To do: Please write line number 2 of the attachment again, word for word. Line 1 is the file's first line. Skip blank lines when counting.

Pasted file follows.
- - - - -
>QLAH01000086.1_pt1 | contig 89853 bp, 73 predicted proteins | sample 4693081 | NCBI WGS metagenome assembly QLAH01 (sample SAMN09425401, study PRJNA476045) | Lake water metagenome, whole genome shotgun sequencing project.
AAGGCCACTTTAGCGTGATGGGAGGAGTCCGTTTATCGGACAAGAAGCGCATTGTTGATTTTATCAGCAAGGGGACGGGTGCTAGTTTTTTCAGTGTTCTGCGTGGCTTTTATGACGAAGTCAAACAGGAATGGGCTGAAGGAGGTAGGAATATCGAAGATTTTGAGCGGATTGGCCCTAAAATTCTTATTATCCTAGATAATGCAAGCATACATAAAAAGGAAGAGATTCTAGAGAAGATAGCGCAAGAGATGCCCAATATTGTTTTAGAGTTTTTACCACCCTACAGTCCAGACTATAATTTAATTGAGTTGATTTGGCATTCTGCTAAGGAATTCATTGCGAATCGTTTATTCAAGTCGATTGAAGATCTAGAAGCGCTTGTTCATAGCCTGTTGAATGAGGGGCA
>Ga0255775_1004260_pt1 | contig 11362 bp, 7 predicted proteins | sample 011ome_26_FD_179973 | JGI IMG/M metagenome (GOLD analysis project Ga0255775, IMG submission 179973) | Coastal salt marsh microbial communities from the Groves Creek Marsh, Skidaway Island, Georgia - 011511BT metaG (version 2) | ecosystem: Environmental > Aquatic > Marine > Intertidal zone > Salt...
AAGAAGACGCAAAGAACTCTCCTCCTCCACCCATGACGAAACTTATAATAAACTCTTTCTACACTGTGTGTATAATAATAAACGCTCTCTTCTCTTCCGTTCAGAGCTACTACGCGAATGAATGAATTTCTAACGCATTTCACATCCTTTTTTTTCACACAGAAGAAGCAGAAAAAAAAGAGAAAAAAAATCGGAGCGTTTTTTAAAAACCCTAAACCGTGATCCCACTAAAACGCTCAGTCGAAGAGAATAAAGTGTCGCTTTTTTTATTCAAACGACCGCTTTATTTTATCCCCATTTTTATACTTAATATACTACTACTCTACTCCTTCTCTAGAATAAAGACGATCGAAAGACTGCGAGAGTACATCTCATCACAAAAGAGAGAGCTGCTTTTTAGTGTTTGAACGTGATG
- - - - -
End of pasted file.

AAGGCCACTTTAGCGTGATGGGAGGAGTCCGTTTATCGGACAAGAAGCGCATTGTTGATTTTATCAGCAAGGGGACGGGTGCTAGTTTTTTCAGTGTTCTGCGTGGCTTTTATGACGAAGTCAAACAGGAATGGGCTGAAGGAGGTAGGAATATCGAAGATTTTGAGCGGATTGGCCCTAAAATTCTTATTATCCTAGATAATGCAAGCATACATAAAAAGGAAGAGATTCTAGAGAAGATAGCGCAAGAGATGCCCAATATTGTTTTAGAGTTTTTACCACCCTACAGTCCAGACTATAATTTAATTGAGTTGATTTGGCATTCTGCTAAGGAATTCATTGCGAATCGTTTATTCAAGTCGATTGAAGATCTAGAAGCGCTTGTTCATAGCCTGTTGAATGAGGGGCA